Wednesday, December 21, 2016

Marrow: A Love Story


Today's post is on Marrow: A Love Story by Elizabeth Lesser. It is 320 pages long and is published by Harper Collins. the cover is a black and white picture of the author and her sister Maggie. The intended reader is someone who likes memoirs. There is mild foul language, no sex, and no violence in this book. There Be Spoilers Ahead.

From the back of the book-  A mesmerizing and courageous memoir: the story of two sisters uncovering the depth of their love through the life-and-death experience of a bone marrow transplant. Throughout her life, Elizabeth Lesser has sought understanding about what it means to be true to oneself and, at the same time, truly connected to the ones we love. But when her sister Maggie needs a bone marrow transplant to save her life, and Lesser learns that she is the perfect match, she faces a far more immediate and complex question about what it really means to love—honestly, generously, and authentically.
Hoping to give Maggie the best chance possible for a successful transplant, the sisters dig deep into the marrow of their relationship to clear a path to unconditional acceptance. They leave the bone marrow transplant up to the doctors, but take on what Lesser calls a "soul marrow transplant," examining their family history, having difficult conversations, examining old assumptions, and offering forgiveness until all that is left is love for each other’s true selves. Their process—before, during, and after the transplant—encourages them to take risks of authenticity in other aspects their lives.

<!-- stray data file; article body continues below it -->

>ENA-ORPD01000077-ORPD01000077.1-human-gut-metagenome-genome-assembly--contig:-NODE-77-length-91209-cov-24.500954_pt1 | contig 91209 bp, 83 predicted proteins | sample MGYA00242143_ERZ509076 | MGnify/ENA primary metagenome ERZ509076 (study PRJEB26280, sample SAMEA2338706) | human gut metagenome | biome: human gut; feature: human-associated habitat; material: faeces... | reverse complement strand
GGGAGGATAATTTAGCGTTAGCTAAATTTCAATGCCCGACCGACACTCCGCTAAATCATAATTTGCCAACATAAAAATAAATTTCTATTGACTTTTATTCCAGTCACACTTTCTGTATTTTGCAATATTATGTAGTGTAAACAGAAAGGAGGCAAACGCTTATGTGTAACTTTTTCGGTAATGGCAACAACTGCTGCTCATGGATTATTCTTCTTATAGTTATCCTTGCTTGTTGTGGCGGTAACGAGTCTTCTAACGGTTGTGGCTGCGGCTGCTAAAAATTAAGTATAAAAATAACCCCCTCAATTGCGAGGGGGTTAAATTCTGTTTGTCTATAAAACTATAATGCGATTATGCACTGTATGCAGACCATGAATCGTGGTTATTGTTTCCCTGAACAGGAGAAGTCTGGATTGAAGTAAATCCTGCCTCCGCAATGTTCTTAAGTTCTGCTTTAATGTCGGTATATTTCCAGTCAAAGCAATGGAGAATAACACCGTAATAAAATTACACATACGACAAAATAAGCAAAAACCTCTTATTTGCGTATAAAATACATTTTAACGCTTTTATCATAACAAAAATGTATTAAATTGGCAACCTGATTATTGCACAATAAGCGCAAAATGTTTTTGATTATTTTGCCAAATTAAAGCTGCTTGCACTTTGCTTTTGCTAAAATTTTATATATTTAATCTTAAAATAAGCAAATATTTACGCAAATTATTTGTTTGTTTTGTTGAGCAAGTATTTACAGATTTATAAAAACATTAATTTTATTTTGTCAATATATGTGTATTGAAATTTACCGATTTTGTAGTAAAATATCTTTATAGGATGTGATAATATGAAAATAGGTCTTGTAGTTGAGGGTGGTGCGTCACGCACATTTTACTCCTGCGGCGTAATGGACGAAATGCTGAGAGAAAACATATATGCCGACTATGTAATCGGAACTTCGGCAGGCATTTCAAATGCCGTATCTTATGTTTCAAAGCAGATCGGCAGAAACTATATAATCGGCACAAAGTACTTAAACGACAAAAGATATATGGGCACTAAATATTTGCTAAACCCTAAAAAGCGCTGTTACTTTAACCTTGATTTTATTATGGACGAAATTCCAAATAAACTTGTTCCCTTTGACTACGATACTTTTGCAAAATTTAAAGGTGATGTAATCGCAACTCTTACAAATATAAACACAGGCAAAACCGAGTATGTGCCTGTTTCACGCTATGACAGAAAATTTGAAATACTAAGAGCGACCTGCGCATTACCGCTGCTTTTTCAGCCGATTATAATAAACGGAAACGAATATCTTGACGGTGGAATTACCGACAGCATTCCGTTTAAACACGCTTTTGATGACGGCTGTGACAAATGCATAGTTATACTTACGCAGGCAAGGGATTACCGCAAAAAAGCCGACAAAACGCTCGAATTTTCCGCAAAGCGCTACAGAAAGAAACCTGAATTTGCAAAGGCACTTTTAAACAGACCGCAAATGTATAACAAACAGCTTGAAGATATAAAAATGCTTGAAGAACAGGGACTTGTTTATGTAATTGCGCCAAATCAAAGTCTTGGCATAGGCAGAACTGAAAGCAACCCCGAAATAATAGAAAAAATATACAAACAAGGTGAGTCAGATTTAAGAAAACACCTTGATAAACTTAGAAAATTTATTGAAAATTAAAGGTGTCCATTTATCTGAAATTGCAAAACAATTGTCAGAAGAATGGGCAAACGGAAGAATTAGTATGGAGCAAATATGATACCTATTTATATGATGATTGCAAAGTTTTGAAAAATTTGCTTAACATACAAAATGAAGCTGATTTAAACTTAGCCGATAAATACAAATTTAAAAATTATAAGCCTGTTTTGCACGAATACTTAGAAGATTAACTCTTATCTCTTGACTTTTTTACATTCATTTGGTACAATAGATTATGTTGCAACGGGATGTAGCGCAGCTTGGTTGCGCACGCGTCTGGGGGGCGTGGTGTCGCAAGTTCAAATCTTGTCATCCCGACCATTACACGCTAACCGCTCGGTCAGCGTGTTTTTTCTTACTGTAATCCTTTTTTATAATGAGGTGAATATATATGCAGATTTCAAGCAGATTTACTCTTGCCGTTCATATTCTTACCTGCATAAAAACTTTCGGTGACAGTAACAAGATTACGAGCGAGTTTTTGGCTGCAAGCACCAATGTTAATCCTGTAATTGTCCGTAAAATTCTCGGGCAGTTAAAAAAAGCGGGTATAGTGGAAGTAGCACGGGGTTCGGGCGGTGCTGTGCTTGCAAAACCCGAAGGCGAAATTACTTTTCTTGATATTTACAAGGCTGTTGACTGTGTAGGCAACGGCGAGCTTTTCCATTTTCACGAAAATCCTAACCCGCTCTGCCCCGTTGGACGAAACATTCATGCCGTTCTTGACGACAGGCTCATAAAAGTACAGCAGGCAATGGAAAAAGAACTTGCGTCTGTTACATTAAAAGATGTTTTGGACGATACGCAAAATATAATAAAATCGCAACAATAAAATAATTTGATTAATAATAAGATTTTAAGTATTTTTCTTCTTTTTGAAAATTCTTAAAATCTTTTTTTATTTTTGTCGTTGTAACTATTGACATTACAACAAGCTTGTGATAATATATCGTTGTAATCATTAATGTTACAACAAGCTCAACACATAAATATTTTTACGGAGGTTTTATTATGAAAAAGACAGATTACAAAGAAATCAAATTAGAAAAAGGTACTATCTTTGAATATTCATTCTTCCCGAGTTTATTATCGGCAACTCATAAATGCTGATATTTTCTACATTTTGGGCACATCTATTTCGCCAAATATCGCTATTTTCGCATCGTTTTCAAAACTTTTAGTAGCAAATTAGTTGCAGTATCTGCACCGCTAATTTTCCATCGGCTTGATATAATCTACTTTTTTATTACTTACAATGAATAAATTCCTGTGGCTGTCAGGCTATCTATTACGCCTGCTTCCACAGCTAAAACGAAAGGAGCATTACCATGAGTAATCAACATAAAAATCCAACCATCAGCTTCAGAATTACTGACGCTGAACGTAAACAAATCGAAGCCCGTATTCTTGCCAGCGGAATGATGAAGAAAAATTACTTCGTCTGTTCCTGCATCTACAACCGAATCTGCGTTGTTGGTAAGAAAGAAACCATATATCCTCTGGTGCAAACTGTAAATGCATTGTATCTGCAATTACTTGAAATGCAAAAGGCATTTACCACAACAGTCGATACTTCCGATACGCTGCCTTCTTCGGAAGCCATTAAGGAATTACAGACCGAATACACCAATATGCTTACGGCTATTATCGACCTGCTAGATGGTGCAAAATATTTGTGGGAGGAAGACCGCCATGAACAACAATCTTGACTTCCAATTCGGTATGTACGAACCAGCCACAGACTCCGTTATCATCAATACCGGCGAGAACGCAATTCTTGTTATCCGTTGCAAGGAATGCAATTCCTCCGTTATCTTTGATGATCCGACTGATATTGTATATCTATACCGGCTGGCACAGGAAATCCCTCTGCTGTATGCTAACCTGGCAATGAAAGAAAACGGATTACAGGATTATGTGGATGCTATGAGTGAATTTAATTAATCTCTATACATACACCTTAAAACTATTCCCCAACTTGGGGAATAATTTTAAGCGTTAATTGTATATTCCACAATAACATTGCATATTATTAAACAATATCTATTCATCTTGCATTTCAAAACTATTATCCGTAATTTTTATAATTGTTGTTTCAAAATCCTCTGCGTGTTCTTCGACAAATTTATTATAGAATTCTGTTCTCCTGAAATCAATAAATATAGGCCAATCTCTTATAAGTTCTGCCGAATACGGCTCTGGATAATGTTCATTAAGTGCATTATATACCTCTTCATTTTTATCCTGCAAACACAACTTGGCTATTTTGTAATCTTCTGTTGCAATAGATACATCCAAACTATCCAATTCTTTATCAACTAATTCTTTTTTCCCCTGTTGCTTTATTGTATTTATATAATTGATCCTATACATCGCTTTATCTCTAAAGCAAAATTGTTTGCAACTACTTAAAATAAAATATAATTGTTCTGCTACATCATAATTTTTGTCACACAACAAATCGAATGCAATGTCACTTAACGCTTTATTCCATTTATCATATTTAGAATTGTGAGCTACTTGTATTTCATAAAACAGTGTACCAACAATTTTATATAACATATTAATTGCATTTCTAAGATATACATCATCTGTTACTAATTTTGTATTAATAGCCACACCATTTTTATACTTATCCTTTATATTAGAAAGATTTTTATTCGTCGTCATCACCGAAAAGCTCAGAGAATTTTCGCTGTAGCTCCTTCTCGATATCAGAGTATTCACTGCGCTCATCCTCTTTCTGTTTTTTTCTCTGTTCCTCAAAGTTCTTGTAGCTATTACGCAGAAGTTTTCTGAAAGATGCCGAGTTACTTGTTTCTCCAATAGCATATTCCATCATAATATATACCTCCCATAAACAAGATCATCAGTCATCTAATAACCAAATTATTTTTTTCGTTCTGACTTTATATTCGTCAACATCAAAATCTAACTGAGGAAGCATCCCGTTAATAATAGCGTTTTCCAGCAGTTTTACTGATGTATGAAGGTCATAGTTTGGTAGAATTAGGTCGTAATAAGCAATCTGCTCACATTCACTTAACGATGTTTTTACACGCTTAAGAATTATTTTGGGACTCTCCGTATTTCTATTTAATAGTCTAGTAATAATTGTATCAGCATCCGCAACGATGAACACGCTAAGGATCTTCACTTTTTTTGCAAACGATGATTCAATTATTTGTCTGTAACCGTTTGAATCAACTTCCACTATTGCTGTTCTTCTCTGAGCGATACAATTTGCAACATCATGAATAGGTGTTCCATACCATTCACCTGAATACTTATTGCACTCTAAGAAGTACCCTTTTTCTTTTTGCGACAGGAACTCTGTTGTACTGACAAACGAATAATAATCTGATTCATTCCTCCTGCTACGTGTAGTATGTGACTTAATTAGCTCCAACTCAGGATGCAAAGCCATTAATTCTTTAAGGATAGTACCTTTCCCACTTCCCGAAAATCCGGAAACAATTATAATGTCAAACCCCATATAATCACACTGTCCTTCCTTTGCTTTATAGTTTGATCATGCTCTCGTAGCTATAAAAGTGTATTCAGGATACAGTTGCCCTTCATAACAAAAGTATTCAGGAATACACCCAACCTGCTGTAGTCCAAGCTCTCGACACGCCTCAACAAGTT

But life does not follow the storylines we plan for it. Maggie’s body is ultimately too weak to fight the relentless illness. As she and Lesser prepare for the inevitable, they grow ever closer as their shared blood cells become a symbol of the enduring bond they share. Told with suspense and humor, Marrow is joyous and heartbreaking, incandescent and profound. The story reveals how even our most difficult experiences can offer unexpected spiritual growth. Reflecting on the multifaceted nature of love—love of other, love of self, love of the world—Marrow is an unflinching and beautiful memoir about getting to the very center of ourselves.

Review- This is a very moving story about life and death between two sisters. The story begins with Lesser getting a call from Maggie with the first cancer diagnosis. We move back and forth from the past to the present as Lesser talks about her life with her family and her sisters in particular. Lesser gives insight into her family and how it has affected her life in positive and negative ways. She gives a moving memoir about how to learn to love yourself and your family for who each are. When the cancer wins, we are with her to see the impact that loving can have and how much Lesser has changed because she loved. I really liked lesser and how she wanted to understand everything about what was happening to her sister and she was going to do to try and save her. It is a hopeful book about death from cancer.

I give this book a Four out of Five stars. I was given this book to review by Harper Collins in exchange for an honest review.